Warburton, Eliot
Travels in Egypt and the Holy Land, or, The crescent and the cross: comprising the romance and realities of eastern travel — Philadelphia, 1859

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IC

THE CRESCENT AND THE CROSS.

[chap. Ill

CHAPTER III.

gibraltar—the straits-algiers.

England, we love thee better than we know—
And this I learnt when, after wanderings long
'Mid peeple of another stock and tongue,
I heard, at length, thy martial music blow,
And saw thy warrior children to and fro
Pace, keeping ward at one of those huge gates
Which, like twin giants, guard th' Herculean Straits.

R. C. Trench.

On the first of January, we left Southampton ; on the evening
of the second we took leave of England at Falmouth.* On the
morning of the third we entered the much calumniated Bay of
Biscay, which is no longer formidable, since the introduction of
steam. On the fifth we caught a glimpse of Cape Finisterre,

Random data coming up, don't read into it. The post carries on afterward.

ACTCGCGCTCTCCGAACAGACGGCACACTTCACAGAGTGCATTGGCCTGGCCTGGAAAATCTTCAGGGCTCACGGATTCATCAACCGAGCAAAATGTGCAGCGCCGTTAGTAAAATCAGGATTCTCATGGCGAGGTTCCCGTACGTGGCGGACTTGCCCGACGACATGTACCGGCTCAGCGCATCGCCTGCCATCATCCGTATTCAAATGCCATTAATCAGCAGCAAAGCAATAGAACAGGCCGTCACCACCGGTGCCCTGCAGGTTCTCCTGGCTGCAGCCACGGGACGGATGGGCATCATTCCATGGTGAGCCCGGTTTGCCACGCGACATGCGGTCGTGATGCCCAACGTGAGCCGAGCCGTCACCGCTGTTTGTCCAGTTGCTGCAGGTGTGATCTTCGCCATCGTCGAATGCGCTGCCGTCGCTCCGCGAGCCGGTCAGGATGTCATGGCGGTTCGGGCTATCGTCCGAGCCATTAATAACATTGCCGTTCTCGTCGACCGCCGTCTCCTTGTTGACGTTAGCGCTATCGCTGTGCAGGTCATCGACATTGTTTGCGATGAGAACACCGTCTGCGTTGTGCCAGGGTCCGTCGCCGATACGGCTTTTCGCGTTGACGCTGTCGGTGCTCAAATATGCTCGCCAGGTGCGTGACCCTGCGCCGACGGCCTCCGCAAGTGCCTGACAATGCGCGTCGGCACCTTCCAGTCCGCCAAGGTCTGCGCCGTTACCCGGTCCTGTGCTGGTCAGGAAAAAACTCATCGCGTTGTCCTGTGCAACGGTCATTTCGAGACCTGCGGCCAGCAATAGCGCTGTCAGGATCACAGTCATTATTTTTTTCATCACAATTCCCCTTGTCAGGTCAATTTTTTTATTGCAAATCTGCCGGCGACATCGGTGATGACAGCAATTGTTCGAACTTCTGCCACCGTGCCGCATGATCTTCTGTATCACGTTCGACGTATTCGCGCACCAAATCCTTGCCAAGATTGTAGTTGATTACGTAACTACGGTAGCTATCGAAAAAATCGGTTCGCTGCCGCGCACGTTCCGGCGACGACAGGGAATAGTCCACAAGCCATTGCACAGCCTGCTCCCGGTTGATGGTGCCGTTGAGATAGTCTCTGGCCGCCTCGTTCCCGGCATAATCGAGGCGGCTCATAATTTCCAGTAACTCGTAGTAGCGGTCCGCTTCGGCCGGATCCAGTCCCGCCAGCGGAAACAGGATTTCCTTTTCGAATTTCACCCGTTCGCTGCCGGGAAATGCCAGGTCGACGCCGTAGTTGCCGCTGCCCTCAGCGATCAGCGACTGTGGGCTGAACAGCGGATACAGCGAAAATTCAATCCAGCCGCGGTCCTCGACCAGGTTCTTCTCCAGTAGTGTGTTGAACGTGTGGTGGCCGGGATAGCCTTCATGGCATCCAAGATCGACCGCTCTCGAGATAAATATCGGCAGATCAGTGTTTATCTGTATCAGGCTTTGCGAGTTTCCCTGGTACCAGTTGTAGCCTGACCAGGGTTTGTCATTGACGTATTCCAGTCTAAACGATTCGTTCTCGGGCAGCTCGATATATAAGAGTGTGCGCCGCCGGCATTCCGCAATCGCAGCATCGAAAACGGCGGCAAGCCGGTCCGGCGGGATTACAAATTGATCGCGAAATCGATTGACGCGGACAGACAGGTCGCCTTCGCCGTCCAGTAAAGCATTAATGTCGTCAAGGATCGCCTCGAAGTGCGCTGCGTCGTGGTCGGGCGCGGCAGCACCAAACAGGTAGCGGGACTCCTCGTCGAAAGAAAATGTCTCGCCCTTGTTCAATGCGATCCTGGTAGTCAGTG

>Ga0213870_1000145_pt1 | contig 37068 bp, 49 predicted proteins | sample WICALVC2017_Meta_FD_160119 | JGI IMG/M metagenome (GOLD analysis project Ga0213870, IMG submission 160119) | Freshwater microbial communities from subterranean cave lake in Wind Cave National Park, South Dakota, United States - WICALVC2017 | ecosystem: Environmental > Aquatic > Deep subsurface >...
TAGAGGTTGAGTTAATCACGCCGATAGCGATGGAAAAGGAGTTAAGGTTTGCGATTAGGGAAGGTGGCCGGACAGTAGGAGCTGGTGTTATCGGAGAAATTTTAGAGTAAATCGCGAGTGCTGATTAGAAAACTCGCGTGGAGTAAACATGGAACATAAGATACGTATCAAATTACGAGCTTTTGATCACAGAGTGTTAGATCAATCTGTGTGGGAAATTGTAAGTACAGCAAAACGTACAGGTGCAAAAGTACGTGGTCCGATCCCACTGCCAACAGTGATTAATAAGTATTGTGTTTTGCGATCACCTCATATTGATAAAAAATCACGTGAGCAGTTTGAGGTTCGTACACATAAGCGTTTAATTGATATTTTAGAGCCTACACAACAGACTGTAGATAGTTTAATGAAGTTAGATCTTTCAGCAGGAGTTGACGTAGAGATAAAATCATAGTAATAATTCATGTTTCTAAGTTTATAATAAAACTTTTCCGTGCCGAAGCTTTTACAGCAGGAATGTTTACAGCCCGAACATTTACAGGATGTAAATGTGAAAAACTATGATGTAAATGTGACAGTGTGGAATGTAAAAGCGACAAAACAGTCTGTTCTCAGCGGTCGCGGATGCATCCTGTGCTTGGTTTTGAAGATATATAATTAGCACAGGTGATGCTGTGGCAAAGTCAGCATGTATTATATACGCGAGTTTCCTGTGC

and then passed from the Bay of Biscay into waveless waters,
sheltered by the Spanish shore. Thenceforth, every morning
rose with brighter suns, and balmier breezes, until we came in
sight of Capes St. Vincent and Trafalgar, relieved off the distant,
but beautiful mountain coast of Barbary. The thoughts evoked
by the scenes of Nelson's death and victory were not interrupted
by the next bold headland. There was Gibraltar, and there
England's flag was flying.

There was not a cloud in all the calm and glowing sky ; the
crescent moon, the emblem of Moslem power, was trembling
over the picturesque land of the Moor, almost dissolved in a flood
of sunshine ; the sea, a filagree of blue and silver, faintly reflect-
ed the mountains of Medina Sidonia, among whose snowy sum-
mits we seemed to steer : all nature seemed in a pleasant trance,
and all Spain was taking his siesta as we dashed into the Bay of
Gibraltar.

* The Oriental steamers now go direct from Southampton, thus saving
twenty-four honrs.
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